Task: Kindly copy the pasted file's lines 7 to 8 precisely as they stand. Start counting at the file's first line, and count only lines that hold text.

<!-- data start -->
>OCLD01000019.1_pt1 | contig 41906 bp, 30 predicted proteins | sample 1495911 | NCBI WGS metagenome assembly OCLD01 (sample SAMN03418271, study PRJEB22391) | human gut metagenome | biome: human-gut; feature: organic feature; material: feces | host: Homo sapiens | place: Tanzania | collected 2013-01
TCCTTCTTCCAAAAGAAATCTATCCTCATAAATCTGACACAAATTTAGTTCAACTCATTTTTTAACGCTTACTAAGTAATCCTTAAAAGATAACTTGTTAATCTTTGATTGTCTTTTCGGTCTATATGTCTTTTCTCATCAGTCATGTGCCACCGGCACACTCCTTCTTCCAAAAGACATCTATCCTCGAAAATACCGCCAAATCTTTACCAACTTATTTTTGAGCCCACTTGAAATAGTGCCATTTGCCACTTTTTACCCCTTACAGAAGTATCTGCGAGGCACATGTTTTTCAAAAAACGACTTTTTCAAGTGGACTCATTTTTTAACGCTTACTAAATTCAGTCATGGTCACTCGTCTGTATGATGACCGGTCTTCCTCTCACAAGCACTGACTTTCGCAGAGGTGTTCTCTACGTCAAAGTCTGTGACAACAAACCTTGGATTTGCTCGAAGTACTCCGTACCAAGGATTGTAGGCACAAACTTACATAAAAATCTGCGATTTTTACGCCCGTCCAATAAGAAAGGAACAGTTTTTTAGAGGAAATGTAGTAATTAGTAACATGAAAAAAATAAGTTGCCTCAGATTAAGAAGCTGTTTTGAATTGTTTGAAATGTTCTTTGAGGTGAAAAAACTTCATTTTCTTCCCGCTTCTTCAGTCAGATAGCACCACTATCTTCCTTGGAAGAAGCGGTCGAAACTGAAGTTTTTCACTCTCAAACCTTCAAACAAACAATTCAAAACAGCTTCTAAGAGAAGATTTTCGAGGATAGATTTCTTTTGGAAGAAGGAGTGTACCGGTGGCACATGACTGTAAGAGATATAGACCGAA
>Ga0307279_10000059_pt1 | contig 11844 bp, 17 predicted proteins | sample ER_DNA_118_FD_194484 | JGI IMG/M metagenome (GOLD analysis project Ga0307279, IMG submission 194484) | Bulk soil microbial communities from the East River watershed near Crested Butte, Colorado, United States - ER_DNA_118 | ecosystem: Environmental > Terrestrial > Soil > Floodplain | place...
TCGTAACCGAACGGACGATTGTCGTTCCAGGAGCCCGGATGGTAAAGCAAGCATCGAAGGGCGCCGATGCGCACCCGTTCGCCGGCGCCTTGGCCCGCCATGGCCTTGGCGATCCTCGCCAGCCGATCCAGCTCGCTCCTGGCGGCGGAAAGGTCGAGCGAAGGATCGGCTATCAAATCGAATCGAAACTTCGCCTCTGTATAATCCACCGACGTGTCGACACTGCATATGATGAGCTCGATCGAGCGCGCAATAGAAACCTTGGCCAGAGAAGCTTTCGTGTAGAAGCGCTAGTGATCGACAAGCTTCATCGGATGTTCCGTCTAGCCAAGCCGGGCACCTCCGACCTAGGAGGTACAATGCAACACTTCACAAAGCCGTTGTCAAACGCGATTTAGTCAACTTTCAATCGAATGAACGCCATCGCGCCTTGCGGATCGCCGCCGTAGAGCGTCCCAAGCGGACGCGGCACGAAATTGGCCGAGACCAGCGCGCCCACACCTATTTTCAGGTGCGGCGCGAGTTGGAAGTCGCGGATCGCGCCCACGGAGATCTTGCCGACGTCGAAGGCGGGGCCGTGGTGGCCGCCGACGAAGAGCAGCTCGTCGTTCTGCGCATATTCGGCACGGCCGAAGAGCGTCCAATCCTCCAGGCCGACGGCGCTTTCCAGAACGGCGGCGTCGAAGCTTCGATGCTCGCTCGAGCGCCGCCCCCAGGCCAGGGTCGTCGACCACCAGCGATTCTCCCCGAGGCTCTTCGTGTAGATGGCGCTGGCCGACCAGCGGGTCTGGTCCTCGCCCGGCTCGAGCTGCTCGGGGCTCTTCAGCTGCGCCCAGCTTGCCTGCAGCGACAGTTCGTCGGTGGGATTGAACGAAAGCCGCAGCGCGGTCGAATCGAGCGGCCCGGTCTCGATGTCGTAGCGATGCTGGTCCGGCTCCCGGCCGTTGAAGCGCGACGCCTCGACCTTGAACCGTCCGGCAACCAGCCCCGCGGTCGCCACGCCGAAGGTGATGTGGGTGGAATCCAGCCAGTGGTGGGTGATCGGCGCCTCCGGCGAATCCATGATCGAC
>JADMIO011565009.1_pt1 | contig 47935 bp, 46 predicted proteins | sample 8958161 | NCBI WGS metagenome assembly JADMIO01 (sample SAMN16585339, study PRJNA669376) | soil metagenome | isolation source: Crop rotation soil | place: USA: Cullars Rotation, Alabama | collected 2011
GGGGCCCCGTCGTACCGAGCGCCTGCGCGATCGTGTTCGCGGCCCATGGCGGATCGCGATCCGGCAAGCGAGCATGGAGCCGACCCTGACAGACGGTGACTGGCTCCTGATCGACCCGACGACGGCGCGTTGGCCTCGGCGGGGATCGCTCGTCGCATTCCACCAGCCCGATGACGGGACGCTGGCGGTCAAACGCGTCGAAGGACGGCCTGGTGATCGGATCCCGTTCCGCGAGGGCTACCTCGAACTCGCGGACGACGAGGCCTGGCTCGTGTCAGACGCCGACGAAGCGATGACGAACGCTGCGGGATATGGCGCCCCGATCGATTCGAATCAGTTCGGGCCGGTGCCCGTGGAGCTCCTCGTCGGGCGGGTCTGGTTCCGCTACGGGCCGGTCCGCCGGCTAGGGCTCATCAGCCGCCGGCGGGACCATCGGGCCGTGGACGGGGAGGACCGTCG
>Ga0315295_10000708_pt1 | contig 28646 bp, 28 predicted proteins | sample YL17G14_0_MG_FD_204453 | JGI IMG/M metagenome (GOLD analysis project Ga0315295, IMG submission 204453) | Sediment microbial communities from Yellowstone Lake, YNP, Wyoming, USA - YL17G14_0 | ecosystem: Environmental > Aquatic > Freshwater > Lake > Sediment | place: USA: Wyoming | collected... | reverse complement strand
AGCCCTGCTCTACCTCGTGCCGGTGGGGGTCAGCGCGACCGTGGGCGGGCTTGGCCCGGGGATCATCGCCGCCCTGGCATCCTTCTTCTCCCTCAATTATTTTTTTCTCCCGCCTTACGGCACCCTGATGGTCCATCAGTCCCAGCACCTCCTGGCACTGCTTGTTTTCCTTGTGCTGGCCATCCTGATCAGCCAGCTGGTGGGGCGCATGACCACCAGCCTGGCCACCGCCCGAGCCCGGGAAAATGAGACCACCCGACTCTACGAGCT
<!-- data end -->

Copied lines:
>Ga0315295_10000708_pt1 | contig 28646 bp, 28 predicted proteins | sample YL17G14_0_MG_FD_204453 | JGI IMG/M metagenome (GOLD analysis project Ga0315295, IMG submission 204453) | Sediment microbial communities from Yellowstone Lake, YNP, Wyoming, USA - YL17G14_0 | ecosystem: Environmental > Aquatic > Freshwater > Lake > Sediment | place: USA: Wyoming | collected... | reverse complement strand
AGCCCTGCTCTACCTCGTGCCGGTGGGGGTCAGCGCGACCGTGGGCGGGCTTGGCCCGGGGATCATCGCCGCCCTGGCATCCTTCTTCTCCCTCAATTATTTTTTTCTCCCGCCTTACGGCACCCTGATGGTCCATCAGTCCCAGCACCTCCTGGCACTGCTTGTTTTCCTTGTGCTGGCCATCCTGATCAGCCAGCTGGTGGGGCGCATGACCACCAGCCTGGCCACCGCCCGAGCCCGGGAAAATGAGACCACCCGACTCTACGAGCT